Brian Steed, executive director of Utah's Department of Natural Resources, has been named the Janet Quinney Lawson Institute for Land, Water, and Air's first executive director. He will assume the new position on July 1.
“We’re all very sorry to lose Brian as a valued member of our cabinet, but I’m thrilled he’s headed to my alma mater to lead this important new institute," Gov. Spencer Cox said. "I’m grateful for the intellectual rigor and leadership he’s brought to state government, and I wish him all the best in this new role.”
Steed will serve as the lead interface of the institute to university and civic partners. His role will include working with legislative leaders to articulate needed programs, fostering collaboration with partners to address concerns across the state, and securing funds to implement projects and programs.
Steed's position will report directly to USU President Noelle E. Cockett and work closely with an advisory group of leaders in state, county and city governments to solve problems associated with the state's natural resources.
"Bringing Brian on board is a key milestone in increasing the momentum of the institute," Cockett said. "His experience and leadership at the local, state and federal levels in natural resource issues will increase our ability to highlight and build on the work of our outstanding faculty researchers."
The Janet Quinney Lawson Institute for Land, Water and Air was established in 2021 to further Cockett's presidential priority of developing and communicating USU's strength in land, water and air research. The institute is also a response to Gov. Cox's request to increase collaboration and partnership between the state and Utah's researchers on natural resource issues.
In the 2021 Utah Legislative session, House Concurrent Resolution 20 supported the creation and mission of the institute, and last October, the Janet Quinney Lawson Foundation provided a lead naming endowment of $7 million to provide core support for the institute's work.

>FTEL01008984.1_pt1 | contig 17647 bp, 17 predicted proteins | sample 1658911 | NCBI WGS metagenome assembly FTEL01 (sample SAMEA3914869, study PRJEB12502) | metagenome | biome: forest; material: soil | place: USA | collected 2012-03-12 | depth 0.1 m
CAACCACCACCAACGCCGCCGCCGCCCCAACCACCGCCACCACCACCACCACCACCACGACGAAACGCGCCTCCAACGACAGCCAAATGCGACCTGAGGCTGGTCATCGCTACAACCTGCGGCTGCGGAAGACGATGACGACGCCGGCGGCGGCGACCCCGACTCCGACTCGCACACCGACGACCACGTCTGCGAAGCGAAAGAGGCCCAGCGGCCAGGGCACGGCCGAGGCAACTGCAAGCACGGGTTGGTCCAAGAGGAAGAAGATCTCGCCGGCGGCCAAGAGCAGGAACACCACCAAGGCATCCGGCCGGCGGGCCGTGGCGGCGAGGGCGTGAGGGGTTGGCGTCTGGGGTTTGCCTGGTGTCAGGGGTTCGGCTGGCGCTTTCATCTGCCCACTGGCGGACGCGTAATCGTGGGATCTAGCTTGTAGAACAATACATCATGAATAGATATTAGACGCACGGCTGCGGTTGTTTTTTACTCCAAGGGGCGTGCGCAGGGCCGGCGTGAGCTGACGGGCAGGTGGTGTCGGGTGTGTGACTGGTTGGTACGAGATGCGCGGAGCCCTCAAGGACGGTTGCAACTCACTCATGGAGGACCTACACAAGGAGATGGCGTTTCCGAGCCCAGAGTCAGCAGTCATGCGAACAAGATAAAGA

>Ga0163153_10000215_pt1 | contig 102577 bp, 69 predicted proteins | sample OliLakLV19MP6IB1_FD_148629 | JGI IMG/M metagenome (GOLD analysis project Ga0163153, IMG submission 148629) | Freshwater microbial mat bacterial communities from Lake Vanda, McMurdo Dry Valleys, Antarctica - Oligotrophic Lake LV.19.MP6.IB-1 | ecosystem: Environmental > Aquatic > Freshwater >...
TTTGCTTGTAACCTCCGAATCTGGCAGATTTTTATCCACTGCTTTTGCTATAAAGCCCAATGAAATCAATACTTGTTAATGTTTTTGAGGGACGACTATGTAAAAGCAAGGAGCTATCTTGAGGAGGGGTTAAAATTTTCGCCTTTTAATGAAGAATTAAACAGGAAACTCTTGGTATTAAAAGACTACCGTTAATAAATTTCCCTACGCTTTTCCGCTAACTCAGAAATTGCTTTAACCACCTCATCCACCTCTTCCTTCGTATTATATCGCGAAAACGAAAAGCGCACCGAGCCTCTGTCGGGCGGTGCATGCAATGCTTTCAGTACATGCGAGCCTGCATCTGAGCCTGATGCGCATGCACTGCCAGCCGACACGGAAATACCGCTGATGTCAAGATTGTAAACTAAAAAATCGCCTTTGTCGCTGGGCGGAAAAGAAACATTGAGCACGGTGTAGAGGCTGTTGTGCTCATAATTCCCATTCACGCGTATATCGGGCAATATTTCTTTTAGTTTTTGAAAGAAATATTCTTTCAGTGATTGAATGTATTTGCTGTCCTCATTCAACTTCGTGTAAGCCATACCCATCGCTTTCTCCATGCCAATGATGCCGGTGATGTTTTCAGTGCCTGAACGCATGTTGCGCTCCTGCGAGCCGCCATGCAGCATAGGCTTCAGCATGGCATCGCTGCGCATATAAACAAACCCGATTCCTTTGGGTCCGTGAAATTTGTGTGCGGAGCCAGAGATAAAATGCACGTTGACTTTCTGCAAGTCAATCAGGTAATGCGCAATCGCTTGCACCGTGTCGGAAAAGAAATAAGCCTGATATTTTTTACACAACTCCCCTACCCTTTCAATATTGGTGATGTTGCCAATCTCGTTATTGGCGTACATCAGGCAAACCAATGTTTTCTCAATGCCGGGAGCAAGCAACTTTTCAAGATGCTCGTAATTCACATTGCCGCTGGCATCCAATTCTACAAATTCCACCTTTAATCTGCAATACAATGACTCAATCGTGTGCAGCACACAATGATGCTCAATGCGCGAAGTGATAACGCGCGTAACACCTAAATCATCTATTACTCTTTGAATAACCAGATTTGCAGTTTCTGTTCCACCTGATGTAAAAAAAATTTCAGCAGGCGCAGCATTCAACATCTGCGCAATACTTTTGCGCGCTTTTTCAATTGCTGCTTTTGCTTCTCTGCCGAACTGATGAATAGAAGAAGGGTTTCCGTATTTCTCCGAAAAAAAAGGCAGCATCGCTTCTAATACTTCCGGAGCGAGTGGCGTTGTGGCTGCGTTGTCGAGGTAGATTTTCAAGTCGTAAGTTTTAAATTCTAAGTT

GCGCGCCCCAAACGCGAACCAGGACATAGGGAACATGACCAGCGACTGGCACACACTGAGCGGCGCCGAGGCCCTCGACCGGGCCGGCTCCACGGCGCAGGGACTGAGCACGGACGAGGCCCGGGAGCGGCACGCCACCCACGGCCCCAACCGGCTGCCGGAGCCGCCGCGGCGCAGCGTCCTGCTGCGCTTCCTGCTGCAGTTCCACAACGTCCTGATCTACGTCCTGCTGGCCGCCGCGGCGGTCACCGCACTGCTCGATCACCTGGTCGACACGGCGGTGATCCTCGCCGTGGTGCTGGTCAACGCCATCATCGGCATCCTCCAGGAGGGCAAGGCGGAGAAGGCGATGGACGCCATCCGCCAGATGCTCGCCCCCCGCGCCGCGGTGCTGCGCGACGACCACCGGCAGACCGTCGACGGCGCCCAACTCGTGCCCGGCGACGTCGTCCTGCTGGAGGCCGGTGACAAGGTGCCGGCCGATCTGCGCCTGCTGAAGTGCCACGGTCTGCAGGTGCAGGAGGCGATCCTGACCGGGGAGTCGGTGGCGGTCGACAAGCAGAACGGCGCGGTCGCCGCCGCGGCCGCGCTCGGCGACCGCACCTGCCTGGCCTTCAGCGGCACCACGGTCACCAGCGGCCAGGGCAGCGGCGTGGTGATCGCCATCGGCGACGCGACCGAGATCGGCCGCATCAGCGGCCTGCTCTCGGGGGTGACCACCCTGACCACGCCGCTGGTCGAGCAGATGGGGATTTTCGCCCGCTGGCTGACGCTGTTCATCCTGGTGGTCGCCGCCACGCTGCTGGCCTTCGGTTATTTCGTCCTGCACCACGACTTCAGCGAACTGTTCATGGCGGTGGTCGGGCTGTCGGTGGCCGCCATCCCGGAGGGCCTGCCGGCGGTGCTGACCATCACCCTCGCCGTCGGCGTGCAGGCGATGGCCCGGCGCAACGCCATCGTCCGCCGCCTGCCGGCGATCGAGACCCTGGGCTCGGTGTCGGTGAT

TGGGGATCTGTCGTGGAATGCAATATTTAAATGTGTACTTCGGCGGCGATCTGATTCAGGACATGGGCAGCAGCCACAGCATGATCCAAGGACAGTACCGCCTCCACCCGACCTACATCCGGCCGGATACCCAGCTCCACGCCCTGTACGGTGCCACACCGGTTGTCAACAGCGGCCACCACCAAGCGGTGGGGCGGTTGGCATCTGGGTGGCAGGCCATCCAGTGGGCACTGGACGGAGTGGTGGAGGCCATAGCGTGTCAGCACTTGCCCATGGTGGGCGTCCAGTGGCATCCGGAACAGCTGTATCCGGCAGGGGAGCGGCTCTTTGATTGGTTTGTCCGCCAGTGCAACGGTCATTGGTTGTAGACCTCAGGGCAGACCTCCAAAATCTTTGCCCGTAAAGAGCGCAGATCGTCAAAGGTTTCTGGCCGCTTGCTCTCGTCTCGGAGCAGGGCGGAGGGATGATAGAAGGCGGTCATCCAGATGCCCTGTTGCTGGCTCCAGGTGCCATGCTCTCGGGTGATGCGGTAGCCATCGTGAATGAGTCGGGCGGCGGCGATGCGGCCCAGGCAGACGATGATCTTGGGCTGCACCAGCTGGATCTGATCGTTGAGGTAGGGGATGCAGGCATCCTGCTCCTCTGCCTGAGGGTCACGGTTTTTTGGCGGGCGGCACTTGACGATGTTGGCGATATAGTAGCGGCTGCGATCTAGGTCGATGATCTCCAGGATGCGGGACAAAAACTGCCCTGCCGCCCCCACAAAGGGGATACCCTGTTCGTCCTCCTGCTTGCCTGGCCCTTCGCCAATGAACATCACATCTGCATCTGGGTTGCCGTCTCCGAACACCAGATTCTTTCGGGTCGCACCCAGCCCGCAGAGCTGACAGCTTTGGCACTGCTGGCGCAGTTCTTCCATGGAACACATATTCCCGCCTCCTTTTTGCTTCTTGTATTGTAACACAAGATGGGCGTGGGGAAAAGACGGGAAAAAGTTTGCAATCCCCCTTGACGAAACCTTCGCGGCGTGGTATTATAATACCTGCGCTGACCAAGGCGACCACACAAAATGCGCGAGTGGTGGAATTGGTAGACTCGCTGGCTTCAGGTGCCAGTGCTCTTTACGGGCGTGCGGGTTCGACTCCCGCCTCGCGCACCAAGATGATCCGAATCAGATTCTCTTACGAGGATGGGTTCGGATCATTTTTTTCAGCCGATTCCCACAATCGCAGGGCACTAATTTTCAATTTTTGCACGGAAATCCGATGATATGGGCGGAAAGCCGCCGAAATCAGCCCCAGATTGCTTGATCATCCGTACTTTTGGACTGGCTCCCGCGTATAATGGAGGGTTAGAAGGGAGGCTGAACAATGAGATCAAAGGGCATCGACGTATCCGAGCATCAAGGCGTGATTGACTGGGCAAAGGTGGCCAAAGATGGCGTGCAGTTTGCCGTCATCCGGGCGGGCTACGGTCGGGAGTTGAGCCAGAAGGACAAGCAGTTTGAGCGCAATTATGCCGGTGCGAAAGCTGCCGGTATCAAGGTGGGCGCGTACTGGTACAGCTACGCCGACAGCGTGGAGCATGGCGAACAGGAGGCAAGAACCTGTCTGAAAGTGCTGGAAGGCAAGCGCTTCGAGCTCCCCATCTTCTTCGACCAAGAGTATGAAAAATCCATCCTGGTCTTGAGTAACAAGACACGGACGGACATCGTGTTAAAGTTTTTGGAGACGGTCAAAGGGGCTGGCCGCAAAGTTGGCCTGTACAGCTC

"The institute builds on some of USU's strongest research programs," said Lisa Berreau, USU vice president for research. "As USU continues to grow its research capacity, as has been seen by the R1 classification we received last year, we'll need to invest more into bringing those strengths to bear on the state's challenges. I'm excited to see the growth in the institute do that for our land, water and air issues."
Steed was appointed DNR executive director in 2019. He leads an agency of over 1,300 employees from eight divisions. He previously served in Washington, D.C., as the Bureau of Land Management’s deputy director for policy and programs, exercising the authority of the director from 2017-2019. Before that, he served as chief of staff to Congressman Chris Stewart from 2013-17. Steed has also served as the deputy county attorney for Iron County and taught political science and economics at USU.
A native of Logan, Utah, Steed attended USU, where he earned both a Bachelor of Arts and Master of Arts in political science. He also holds a Ph.D. in public policy with an emphasis in environmental policy from Indiana University Bloomington and a J.D. from S.J. Quinney College of Law at the University of Utah, with a certificate in natural resources and environmental law.
Steed has been involved with the work of the institute, as he served as co-chair on its external advisory board last year alongside Chris Luecke, dean of the S.J. and Jessie E. Quinney College of Natural Resources at USU.
"I couldn't be more excited to join the Janet Quinney Lawson Institute for Land, Water and Air," Steed said. "I've always thought that the best public policy comes from good research, and I look forward to helping link USU's extensive research network to policy decisions and decision makers at the federal, state and local levels."
Steed will join Anna McEntire on the institute leadership team. McEntire serves as associate director for the institute while continuing her role as executive director for research communications within the Office of Research.
McEntire has led research communications at USU for nearly two decades. Through a number of outreach programs, she has worked with hundreds of faculty and student researchers to help them share the impact and value of their work.
McEntire is also an Aggie alum, having earned a Bachelor of Science in political science and journalism and a Master of Science in corporate communication from USU.
"Anna has been a key member of our land, water and air effort from the beginning," Cockett said. "Before the institute was established, I asked her to start a new initiative to highlight land, water and air research to our Wasatch Front stakeholders. Anna's team created Research Landscapes, which has served as the foundation for the institute."
McEntire was also the editor of the institute's first main deliverable, an annual Report to Governor on Utah's Land, Water, and Air, which was released last December.
This summer, Steed and McEntire will host an informal meet and greet for faculty, staff and student researchers to chat about the broad strategies and next activities of the institute. The reception will begin 1 p.m. Wednesday, July 13, in the David B. Haight Alumni House on USU's Logan campus.
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